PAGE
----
The exchange rate of the Zimbabwean dollar against the US dollar will continue to hold steady on the weekly auction market because the country is earning enough forex to support critical imports, the Reserve Bank of Zimbabwe (RBZ) says.
Central bank chief Dr John Mangudya, said the exchange rate has maintained stability since being introduced mid last year, helping maintain price stability, which only saw marginal movements last December and in January this year.
Annual inflation raced to post dollarisation high of 837 percent in August last year after Zimbabwe reintroduced and liberalised the local currency in February, after a decade-long use of the US dollar anchored multi-currency regime.
Prices and indeed inflation, however, started trending down following the introduction of the auction system in June last year, which brought about sustainable formal forex trading, market led price discovery, predictability and the now prevailing stability.
Dr Mangudya attributed the 4,2 to 5,4 percent increase in prices in recent weeks to strong demand ahead of the festive season and general rise in prices globally due to Covid-19 restrictions, which have affected global trade and supply chains.
“We believe the exchange rate will continue to stabilise because the country is receiving adequate foreign currency to meet its needs, that will be the main reason for that.
“We also think that the rate will continue to hold steady if companies submit genuine bids to meet critical foreign currency needs for key imports into the country,” he said.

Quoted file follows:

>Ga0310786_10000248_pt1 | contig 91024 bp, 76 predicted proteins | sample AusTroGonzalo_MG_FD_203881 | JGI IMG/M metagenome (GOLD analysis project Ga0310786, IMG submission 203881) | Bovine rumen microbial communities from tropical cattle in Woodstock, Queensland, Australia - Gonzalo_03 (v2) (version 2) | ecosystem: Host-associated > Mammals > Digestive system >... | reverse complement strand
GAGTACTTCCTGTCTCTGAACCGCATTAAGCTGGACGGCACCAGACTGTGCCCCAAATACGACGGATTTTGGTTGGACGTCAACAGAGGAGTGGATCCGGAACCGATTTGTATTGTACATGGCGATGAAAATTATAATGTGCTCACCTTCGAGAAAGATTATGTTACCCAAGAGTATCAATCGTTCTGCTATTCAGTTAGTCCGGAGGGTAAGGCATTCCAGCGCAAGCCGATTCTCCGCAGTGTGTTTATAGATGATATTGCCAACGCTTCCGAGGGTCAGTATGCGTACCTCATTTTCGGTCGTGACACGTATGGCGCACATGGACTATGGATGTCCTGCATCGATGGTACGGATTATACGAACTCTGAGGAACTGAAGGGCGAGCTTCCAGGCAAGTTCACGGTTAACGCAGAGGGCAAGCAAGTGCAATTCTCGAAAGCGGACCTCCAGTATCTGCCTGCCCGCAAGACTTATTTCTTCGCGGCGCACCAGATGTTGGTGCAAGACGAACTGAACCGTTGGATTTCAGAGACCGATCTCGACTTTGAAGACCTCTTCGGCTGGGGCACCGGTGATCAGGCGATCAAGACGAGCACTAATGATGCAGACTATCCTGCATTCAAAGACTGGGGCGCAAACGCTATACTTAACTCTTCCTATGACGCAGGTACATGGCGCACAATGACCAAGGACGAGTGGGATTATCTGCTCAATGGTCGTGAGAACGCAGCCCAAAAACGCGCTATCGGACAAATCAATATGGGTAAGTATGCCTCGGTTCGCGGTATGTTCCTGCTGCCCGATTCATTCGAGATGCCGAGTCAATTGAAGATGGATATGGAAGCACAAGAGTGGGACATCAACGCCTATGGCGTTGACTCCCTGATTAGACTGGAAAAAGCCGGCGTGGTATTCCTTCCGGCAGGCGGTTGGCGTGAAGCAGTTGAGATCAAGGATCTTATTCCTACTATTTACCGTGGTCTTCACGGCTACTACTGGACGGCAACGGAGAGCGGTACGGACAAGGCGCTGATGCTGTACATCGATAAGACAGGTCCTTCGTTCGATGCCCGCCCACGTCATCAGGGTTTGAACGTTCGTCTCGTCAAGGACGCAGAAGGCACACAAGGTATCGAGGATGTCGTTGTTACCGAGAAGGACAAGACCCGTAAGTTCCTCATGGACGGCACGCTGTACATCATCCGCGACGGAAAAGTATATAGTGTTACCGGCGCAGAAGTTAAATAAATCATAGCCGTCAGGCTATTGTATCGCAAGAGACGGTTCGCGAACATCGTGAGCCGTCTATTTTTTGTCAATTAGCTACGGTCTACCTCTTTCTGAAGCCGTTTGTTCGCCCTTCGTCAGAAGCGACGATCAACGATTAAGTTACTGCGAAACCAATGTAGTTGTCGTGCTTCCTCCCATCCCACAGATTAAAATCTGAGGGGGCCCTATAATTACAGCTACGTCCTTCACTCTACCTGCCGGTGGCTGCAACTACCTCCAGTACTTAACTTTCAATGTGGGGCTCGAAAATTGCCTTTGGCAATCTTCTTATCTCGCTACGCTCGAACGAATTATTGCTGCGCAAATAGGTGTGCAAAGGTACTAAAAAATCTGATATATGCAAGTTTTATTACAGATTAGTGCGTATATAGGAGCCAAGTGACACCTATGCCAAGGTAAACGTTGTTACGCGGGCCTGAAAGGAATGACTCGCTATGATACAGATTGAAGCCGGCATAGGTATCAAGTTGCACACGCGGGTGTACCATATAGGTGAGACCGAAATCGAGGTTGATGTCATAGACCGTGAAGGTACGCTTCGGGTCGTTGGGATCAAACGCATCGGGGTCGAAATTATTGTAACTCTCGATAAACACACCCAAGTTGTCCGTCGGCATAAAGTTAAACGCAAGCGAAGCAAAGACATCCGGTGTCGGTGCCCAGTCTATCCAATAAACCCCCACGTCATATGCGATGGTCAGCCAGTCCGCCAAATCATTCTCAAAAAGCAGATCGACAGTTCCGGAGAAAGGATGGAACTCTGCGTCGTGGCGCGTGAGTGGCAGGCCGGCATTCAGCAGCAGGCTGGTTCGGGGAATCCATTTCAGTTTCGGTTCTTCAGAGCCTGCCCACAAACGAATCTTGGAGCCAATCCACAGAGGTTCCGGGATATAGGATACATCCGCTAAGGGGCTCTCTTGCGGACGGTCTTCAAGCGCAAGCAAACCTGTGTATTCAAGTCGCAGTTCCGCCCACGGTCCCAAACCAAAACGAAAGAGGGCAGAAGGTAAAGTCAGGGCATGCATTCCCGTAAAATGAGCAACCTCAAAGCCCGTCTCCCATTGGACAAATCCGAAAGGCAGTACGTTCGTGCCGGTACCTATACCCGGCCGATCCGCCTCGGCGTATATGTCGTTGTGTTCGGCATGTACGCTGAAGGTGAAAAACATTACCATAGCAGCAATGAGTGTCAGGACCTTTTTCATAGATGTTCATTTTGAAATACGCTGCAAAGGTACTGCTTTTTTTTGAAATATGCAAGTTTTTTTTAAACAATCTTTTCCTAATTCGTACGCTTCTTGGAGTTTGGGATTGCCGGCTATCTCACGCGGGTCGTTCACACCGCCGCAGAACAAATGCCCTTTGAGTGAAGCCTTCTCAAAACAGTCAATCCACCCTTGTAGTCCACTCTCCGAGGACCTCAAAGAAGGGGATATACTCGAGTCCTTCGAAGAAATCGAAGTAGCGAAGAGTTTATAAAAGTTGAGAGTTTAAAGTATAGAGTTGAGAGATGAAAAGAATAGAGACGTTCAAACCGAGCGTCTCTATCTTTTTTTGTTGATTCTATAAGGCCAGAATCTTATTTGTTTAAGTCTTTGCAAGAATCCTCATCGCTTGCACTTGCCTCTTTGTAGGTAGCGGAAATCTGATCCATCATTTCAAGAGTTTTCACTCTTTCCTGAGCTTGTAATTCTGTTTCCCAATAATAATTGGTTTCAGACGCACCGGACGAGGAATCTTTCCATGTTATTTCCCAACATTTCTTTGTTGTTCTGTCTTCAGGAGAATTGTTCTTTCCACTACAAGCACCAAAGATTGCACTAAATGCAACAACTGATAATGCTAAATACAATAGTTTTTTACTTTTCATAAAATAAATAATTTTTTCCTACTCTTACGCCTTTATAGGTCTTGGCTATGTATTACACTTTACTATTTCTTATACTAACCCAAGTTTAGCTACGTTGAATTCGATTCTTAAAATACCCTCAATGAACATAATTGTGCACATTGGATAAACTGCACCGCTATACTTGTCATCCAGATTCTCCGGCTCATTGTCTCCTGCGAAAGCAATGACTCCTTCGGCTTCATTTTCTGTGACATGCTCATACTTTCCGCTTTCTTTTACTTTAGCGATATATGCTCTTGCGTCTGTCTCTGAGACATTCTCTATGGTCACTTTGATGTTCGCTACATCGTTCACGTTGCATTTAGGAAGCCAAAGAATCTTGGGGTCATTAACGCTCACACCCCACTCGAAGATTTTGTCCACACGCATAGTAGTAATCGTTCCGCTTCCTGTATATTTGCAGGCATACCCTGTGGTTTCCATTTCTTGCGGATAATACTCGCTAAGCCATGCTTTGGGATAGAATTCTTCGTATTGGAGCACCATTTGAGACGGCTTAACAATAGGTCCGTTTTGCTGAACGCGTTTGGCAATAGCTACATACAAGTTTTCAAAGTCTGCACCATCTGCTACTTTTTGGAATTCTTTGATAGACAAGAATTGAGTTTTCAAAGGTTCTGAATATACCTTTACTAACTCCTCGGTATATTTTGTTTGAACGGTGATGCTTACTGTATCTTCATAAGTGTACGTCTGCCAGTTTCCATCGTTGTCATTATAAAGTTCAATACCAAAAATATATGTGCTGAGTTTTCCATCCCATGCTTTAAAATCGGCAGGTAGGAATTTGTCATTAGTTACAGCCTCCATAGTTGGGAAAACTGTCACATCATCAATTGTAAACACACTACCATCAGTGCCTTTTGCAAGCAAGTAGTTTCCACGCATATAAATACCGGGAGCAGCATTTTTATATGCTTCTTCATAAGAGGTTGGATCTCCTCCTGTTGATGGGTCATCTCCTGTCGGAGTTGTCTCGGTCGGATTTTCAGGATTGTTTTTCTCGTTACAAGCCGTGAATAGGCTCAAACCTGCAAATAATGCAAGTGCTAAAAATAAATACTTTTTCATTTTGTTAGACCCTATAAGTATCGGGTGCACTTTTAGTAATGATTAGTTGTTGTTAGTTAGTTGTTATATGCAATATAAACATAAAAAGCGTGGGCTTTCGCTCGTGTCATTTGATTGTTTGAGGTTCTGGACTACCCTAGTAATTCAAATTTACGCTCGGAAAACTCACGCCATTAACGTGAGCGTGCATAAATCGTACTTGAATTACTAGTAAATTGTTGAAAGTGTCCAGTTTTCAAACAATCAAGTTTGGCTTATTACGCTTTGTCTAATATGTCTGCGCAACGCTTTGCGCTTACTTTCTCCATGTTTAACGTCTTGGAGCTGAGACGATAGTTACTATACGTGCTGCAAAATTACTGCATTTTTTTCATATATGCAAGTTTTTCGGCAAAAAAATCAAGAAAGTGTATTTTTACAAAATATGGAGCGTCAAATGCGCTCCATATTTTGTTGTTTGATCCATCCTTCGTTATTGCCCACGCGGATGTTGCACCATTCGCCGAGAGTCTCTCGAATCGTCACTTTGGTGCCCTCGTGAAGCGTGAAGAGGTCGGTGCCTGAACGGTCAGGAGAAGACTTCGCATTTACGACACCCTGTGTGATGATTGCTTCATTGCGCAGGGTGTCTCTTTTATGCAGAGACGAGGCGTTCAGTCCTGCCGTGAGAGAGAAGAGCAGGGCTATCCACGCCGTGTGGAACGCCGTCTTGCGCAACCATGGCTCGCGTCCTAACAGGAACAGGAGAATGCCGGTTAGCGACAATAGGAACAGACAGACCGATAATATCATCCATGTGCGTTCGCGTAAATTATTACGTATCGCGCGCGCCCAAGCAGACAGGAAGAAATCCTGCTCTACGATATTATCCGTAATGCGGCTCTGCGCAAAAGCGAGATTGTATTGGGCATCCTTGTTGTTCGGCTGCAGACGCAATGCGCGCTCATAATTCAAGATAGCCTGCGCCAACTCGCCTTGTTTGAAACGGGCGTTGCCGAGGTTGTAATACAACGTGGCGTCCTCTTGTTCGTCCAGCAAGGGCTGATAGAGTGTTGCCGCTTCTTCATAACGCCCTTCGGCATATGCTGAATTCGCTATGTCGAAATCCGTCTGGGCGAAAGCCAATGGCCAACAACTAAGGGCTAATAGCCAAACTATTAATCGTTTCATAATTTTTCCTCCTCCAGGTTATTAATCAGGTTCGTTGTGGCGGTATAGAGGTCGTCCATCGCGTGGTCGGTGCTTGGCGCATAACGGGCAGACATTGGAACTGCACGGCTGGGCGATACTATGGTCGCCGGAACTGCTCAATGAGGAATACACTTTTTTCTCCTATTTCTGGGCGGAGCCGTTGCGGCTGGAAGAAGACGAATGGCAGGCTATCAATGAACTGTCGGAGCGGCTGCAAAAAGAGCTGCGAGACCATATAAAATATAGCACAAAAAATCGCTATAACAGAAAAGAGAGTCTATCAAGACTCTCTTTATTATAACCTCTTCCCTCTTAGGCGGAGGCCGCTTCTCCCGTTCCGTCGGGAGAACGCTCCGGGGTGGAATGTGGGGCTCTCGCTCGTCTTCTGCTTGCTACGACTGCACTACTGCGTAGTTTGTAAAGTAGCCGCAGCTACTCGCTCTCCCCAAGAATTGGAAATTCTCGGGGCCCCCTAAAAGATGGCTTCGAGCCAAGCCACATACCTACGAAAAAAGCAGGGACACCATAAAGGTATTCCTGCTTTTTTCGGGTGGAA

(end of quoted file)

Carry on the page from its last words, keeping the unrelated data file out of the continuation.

The auction rate was little changed at the last official trading session on Tuesday, moving 0,84 percent to $83,329 against the US dollar.
The US$33,7 million allotted to bidders in the main auction set a new record, while the US$2,6 million on the SME auction was marginally below the two highest totals in that auction.
As always, because priority list allotment criterion, raw materials dominated the allotments, with US$15,7 million on the main auction and US$602 842 on the SME auction.
The main auction saw US$3,9 million for machinery and equipment, US$3,4 million for fuel electricity and gas, US$3,1 million for retail imports, US$2,9 million for consumables, US$2,4 million for services, and US$1,9 million for pharmaceuticals and chemicals.
On the SMEs auction, as is now usual, consumables came in second, on US$520 178.
But pharmaceuticals were well represented on US$223 507, about 8,5 percent of the total allocation in this auction.
In what reflects a near common market valuation of the local currency, the bids spread has remained largely confined within the $10 range.
The central bank chief has always been a strong proponent of the need to boost local production of a key or basic commodities and exportable products to reduce the pressure on demand for the elusive hard currency while ramping up the inflows.
Economist Mr Eddie Cross said it will be critically important to continue to meet the requirements of importer in order to be able to maintain the exchange rate stability.
“Secondly, we must keep money supply growth reasonable to prevent inflationary pressures, if we are not able to do that we create inflationary pressures that drive price increases.
“Unfortunately, there appeared to be money supply growth over the last quarter of 2020 and the reserve bank attributed this to banks lending to their customers,” he said.